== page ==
I was sent here because of a boy. His name was Reeve Maxfield, and I loved him and then he died, and almost a year passed and no one knew what to do with me. Finally it was decided that the best thing would be to send me here. But if you ask anyone on staff or faculty, they’ll insist I was sent here because of “the lingering effects of trauma.” Those are the words that my parents wrote on the application to get me into The Wooden Barn, which is described in the brochure as a boarding school for “emotionally fragile, highly intelligent” teenagers.
On the line where it says “Reason student is applying to The Wooden Barn,” your parents can’t write “Because of a boy.”
But it’s the truth.
When I was little I loved my mom and dad and my brother, Leo, who followed me everywhere and said, “Jammy, wait.” When I got older I loved my ninth-grade math teacher, Mr. Mancardi, even though my math skills were deeply subnormal. “Ah, Jam Gallahue, welcome,” Mr. Mancardi would say when I came to first period late, my hair still wet from a shower; sometimes, in winter, with the ends frozen like baby twigs. “I’m tickled that you decided to join us.” He never said it in a nasty tone of voice. I actually think he was tickled.
I was in love with Reeve in a fierce way that I’d never been in love with anyone before in all my fifteen years. After I met him, the kinds of love I’d felt for those other people suddenly seemed basic and lame. I realized there are different levels of love, just like different levels of math. Down the hall in school back then, in Advanced Math, a bunch of geniuses sat sharing the latest gossip about parallelograms. Meanwhile, in Mr. Mancardi’s Dumb Math, we all sat around in a math fog, our mouths half open as we stared in confusion at the ironically named Smart Board.
So I’d been in a very dumb love fog without even knowing it. And then, suddenly, I understood there was such a thing as Advanced Love.
Reeve Maxfield was one of three tenth-grade exchange students, having decided to take a break from his life in London, England, one of the most exciting cities in the world, to spend a semester in our suburb of Crampton, New Jersey, to live with dull, cheerful jock Matt Kesman and his family.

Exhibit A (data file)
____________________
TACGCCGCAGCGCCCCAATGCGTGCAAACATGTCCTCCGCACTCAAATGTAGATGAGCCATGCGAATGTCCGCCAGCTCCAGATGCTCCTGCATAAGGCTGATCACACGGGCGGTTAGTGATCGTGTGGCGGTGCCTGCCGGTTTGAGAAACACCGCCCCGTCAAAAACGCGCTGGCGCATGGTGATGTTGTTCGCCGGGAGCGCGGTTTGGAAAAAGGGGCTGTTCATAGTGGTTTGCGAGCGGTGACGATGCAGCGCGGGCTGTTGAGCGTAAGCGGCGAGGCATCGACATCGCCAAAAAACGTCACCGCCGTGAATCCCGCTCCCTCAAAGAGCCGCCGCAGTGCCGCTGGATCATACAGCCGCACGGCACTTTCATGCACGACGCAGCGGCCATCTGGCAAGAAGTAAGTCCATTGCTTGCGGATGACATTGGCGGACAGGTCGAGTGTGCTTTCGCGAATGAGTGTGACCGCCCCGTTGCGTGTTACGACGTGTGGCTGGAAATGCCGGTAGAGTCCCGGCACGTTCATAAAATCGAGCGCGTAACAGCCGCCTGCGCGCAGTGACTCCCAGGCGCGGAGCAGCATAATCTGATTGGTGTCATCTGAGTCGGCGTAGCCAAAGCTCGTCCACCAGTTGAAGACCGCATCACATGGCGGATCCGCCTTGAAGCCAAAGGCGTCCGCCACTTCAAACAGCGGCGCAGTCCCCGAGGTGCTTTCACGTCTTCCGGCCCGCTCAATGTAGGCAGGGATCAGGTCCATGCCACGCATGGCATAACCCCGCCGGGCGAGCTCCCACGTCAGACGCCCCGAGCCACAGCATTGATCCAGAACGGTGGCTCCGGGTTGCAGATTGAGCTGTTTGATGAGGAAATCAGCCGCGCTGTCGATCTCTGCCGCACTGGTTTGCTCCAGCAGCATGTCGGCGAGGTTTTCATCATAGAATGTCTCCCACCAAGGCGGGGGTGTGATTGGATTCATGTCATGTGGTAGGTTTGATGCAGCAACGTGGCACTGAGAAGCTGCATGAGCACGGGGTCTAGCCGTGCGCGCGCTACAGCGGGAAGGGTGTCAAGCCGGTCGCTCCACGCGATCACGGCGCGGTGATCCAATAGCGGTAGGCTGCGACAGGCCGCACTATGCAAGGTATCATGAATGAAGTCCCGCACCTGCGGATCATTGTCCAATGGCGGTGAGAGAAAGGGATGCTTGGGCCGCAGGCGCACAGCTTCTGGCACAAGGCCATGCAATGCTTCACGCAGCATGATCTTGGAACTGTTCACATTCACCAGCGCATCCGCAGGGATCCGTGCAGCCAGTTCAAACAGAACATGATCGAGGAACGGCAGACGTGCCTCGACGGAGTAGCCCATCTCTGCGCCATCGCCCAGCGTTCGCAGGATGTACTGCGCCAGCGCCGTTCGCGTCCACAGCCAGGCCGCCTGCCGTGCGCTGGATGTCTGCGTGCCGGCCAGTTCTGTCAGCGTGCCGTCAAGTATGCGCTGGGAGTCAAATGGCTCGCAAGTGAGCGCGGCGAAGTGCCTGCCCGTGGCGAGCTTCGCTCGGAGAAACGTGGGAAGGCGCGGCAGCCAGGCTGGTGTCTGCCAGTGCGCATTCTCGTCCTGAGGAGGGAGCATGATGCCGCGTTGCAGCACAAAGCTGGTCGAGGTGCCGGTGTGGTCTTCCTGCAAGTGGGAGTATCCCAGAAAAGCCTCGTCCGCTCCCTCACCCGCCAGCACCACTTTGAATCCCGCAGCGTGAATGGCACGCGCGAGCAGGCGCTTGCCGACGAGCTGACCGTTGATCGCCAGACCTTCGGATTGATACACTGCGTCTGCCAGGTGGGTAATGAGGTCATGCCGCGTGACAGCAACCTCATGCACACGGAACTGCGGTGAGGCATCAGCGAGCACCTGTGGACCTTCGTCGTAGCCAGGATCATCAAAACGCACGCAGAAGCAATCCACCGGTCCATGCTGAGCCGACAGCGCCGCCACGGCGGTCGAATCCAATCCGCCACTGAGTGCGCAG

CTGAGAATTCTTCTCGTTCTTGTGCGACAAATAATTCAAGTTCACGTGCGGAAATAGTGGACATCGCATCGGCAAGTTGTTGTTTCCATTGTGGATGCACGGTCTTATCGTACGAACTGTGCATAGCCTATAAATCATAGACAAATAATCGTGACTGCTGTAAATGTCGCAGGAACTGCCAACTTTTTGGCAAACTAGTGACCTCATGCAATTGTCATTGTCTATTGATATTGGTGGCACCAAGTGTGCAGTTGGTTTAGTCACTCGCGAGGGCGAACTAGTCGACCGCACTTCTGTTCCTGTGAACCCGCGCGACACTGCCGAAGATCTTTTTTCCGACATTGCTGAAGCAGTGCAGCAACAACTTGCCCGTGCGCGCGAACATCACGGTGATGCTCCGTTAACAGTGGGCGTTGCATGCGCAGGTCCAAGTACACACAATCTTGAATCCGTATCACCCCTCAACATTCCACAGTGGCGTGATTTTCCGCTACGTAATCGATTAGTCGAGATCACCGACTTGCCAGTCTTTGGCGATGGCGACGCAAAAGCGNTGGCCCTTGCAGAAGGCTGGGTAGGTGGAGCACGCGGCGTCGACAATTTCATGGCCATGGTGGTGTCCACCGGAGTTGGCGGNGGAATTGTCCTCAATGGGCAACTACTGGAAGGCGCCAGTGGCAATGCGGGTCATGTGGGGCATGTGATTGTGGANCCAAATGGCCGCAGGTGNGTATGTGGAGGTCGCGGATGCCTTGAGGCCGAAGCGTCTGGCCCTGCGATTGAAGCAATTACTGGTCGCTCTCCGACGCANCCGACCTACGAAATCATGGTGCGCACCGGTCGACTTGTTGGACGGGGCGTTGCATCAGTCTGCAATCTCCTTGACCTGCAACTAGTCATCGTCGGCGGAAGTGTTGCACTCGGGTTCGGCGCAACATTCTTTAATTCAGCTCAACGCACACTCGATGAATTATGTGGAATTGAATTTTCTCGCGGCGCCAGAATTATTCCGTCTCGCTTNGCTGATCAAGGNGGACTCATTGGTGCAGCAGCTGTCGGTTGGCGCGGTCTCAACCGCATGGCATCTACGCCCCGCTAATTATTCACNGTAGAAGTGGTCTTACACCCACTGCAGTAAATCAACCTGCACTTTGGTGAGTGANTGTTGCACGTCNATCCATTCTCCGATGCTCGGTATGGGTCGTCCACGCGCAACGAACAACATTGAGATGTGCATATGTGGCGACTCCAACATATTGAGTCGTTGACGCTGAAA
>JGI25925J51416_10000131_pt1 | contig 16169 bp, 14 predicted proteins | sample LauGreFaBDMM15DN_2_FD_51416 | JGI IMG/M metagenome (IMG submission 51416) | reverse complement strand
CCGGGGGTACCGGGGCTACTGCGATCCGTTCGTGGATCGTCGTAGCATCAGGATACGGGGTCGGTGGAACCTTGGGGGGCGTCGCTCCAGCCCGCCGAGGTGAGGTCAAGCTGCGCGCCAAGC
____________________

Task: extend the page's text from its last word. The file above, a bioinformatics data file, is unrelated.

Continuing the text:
Reeve was different from the boys I knew—all those Alexes, Joshes, and Matts. It wasn’t just his name. He had a look that none of them had: very smart, slouching and lean, with skinny black jeans hanging low over knobby hip bones. He looked like a member of one of those British punk bands from the eighties that my dad still loves, and whose albums he keeps in special plastic sleeves because he’s positive they’re going to be worth a lot of money someday. Once I looked up one of my dad’s most prized albums on eBay and saw that someone had bid sixteen cents for it, which for some reason made me want to cry.
The covers of my dad’s albums usually show a bunch of ironic-looking boys standing together on a street corner, sharing a private joke. Reeve would have fit right in. He had dark brown hair swirling across a pale, pale face, because apparently there’s no sunlight in England. “Really? None? Total darkness?” I’d said when he insisted this was true.
“Pretty much,” he’d said. “The whole country is like a big, damp house where the electricity’s been turned off. And everyone’s lacking vitamin D. Even the queen.” He said all this with a straight face. There was a scrape to his voice. And though I don’t have any idea what people thought of him back in London, where that kind of accent is ordinary, to me his voice sounded like a lit match being held to the edge of a piece of brittle paper. It just exploded in a quiet burst. When he spoke I wanted to listen.
I also wanted to look at him nonstop: the pale face, the brown eyes, the flyaway hair. He was like a long beaker in chemistry class, and the top was always bubbling over because some interesting process was taking place inside.
I’ve now compared Reeve Maxfield to both math and chemistry. But in the end the only class that came to matter in all of this was English. It wasn’t my English class at Crampton Regional; it was the one I took much later, at The Wooden Barn up in Vermont, after Reeve was gone and I could barely live.
For reasons I didn’t understand, I was one of five students tapped to be in a class called Special Topics in English. What happened in that class is something that none of us have ever talked about to anyone else. Though of course we think about it all the time, and I imagine we’ll think about it for the rest of our lives. And the thing that amazes me the most, the thing I keep obsessing about, is this: If I hadn’t lost Reeve, and if I hadn’t been sent away to that boarding school, and if I hadn’t been one of five “emotionally fragile, highly intelligent” teenagers in Special Topics in English, whose lives had been destroyed in five different ways, then I would never have known about Belzhar.